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OpEdNews Op Eds    H2'ed 3/1/19

Is Neoliberlism Killing Russia?

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Apparently, Russian economists do not understand that Russia does not spend borrowed foreign currencies inside Russia. If Russia takes a foreign loan, the borrowed money goes into central bank reserves. The central bank then issues the ruble equivalent to be spent on the project, and the cost of the project goes up by the pointless interest paid to the foreign lender.

As far as we can tell, the Institute of Economics of the Russian Academy of Sciences is so brainwashed by neoliberal economics that their minds are closed to correct policies. The failure of Russian economic leadership imposes far more costs on the Russian economy than do Washington's sanctions.

Southfront's report says that the Russian government has failed to explain its economic policy to the public. Perhaps the reason is that the public, unlike the economists, has not been brainwashed and will see through the nonsensical explanations.

Apparently there is also no intellectual leadership. Although Putin is a leader and has a sense of Russian purpose, many officials use their office not in service to Russia but in service to their own wealth, much of which is held abroad. Corruption and embezzlement seem to be the purpose of many office holders. Scandals abound among members of government and reflect badly on Putin and Medvedev.

The Russian government's popularity was at a peak when the government showed it had the intelligence and will to reincorporate Crimea into Russia. However, the Russian government, hoping to reassure Washington and Europe, refused the requests of the Luhansk and Donetsk republics to be reincorporated into Russia. Russian nationalists, the majority of the population, saw this as kowtowing to the West. Moreover, this mistake by the Russian government has resulted in Ukraine's ongoing military assault on the breakaway republics and to the arming of Ukraine by the West. Instead of acting decisively, the Russian government enabled the continuation of conflict that can be exploited by Washington. The Russian people understand this even if the government does not.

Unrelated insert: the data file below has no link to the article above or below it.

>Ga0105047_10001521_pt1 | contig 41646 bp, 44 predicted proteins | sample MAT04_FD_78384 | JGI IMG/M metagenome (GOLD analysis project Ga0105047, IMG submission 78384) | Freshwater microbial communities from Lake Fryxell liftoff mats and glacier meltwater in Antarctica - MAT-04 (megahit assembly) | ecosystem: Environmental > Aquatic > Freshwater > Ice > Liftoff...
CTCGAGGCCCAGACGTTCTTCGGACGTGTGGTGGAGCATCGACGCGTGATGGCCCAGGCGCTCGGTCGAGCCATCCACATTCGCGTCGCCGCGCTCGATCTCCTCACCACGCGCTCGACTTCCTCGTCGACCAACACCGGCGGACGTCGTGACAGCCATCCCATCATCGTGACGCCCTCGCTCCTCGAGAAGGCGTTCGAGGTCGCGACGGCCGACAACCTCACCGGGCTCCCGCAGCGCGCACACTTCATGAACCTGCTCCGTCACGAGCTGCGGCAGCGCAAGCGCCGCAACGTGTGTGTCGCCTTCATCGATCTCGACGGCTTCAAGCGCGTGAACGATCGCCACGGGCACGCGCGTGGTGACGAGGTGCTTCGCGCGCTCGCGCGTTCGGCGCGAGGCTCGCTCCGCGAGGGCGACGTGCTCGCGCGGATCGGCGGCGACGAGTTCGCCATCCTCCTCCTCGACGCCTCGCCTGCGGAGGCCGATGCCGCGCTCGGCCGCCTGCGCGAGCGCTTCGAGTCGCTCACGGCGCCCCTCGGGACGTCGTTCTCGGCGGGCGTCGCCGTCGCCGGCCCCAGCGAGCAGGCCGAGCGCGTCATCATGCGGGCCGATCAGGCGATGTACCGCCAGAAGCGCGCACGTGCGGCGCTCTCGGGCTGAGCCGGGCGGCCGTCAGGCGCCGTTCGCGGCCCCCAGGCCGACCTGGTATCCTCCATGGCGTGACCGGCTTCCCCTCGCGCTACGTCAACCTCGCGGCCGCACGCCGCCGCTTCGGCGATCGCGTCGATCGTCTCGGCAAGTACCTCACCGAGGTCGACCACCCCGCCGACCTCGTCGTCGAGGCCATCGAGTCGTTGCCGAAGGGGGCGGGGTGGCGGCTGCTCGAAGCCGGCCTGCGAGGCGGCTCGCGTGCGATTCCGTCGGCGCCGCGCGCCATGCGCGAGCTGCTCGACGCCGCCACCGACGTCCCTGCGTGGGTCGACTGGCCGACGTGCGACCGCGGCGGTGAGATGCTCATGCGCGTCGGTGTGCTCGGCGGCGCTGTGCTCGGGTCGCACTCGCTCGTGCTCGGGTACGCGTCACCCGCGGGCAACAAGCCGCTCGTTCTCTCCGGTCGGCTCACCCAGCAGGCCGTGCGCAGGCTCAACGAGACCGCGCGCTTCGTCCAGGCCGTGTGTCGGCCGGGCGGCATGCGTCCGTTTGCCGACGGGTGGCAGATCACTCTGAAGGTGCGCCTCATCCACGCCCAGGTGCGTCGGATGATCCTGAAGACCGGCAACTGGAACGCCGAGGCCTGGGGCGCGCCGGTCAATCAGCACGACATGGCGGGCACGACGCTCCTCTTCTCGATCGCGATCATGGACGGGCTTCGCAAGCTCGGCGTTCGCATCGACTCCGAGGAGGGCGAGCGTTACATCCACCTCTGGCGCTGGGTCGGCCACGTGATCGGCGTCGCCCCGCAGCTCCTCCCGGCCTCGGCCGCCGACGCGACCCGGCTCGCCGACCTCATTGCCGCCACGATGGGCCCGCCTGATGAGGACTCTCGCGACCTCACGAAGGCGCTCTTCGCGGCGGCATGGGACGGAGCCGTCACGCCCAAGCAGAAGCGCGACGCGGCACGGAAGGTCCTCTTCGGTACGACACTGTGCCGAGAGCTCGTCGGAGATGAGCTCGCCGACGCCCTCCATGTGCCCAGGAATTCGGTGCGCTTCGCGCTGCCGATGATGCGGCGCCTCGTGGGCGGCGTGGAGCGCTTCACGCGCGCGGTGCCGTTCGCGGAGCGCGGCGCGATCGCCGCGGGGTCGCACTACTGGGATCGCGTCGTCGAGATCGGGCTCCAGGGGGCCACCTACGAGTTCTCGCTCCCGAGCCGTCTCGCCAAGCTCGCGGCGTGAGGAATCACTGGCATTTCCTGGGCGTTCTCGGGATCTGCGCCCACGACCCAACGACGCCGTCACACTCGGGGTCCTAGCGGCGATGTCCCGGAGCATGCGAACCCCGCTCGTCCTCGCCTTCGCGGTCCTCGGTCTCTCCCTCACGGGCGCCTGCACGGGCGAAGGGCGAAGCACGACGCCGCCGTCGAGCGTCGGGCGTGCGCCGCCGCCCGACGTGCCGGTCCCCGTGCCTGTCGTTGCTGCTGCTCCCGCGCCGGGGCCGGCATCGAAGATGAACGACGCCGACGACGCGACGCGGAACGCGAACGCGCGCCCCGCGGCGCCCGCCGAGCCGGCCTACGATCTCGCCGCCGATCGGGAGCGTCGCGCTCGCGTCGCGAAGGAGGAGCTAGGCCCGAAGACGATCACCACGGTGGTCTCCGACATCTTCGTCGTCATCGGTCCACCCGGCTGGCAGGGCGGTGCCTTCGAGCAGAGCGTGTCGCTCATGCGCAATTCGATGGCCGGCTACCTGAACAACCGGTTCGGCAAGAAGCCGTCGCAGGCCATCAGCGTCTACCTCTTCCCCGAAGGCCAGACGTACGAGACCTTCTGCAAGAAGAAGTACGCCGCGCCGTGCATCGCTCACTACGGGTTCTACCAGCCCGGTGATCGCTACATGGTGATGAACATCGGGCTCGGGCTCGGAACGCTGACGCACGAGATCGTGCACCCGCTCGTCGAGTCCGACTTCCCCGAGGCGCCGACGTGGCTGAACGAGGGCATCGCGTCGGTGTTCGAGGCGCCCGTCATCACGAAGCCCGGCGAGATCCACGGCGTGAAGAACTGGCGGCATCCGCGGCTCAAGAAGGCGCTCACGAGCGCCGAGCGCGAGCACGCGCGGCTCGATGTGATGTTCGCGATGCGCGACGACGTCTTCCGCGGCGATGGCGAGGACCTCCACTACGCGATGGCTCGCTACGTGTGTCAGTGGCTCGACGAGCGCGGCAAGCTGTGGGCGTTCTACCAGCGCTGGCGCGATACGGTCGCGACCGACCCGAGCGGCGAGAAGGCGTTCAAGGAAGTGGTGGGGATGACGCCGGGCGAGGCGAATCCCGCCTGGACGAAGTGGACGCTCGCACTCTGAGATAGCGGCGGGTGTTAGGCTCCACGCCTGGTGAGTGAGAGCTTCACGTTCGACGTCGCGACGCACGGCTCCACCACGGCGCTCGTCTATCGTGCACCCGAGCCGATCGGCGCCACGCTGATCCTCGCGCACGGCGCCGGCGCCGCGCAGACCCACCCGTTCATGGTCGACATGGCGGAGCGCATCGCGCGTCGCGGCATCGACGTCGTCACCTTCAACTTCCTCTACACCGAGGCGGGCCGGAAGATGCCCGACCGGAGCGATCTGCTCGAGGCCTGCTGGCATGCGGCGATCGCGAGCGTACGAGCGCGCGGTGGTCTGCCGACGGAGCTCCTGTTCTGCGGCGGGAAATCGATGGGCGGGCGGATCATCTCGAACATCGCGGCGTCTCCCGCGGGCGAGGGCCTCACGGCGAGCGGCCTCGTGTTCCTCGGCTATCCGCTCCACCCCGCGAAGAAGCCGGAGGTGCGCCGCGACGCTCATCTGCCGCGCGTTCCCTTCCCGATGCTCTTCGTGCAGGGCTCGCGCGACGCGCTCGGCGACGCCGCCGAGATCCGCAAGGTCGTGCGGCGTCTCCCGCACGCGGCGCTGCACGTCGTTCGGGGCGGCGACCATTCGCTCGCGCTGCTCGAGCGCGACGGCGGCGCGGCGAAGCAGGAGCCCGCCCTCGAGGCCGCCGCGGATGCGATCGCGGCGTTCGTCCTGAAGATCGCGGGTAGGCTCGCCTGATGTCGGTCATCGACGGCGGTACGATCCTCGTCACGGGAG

By failing to show firmness, the Russian government encourages the crony system of oligarchs who want a government that they can use for their narrow interests. Their interests include participating in the system of Western plunder known as "globalism." These client elites of the West oppose a powerful Russian state that could assert itself on the world stage and offer an alternative policy to the West's policy of plunder. The influence of this narrow interest group on government policy indicates that the Russian government is compromised.

Putin is trying to break free of the West's grip by directing Russia's economic orientation to the East. His effort is helped by the American sanctions. But Russia remains sufficiently mired in the Western system to be vulnerable to sanctions and is only slowly extracting itself. To be part of the West has been an important goal since Peter the First and Catherine the Great, and the Russian Atlanticist Integrationists cannot let go of the ancient goal. This goal no longer makes sense. Not only does it imply Russian vassalage, but also Europe is no longer the center of power. The East is rising, and China is the center and will be until the Chinese destroy themselves by copying the Western neoliberal policy of financializing the economy.

Various aspects of Russia's difficulties and transformation into a power with a foot in both West and East are discussed by commentators. What goes unacknowledged is that Russian economic policy is constrained -- indeed, crippled -- by the neoliberal brainwashing given to Russian economists by the Americans in the 1990s. Consequently, Russia is enfeebled by an economic policy that encourages privatization and foreign ownership, and by financialization of economic rents, that is, of income streams that do not result from productive investment but from such factors as location and rise in value due to public infrastructure development, such as a road built across a property. In a financialized economy credit is used to transfer property ownership instead of to finance new plant and equipment and construction of infrastructure.

The Russian government and central bank have been blinded to the fact that Russian infrastructure projects and private investment are not dependent on borrowing dollars abroad or by acquiring dollars by selling Russian assets to foreigners. Such projects can be financed by ruble creation by the Russian central bank. Money that flows into productive projects that raise output is not inflationary. Generally speaking, such projects lower costs.

For Russia to succeed, Russia needs an economic re-education and a government that finds its footing in Russian nationalism and discourages Western provocations with firmer responses.

It is our view that the Western world, indeed all of life, has an interest in a Russia too strong to be attacked or provoked as a strong Russia is the only way to curtail the Western aggression that is leading to nuclear war.

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Dr. Roberts was Assistant Secretary of the US Treasury for Economic Policy in the Reagan Administration. He was associate editor and columnist with the Wall Street Journal, columnist for Business Week and the Scripps Howard News Service. He is a contributing editor to Gerald Celente's Trends Journal. He has had numerous university appointments. His books, The Failure of Laissez Faire Capitalism and Economic Dissolution of the West is available (more...)
 

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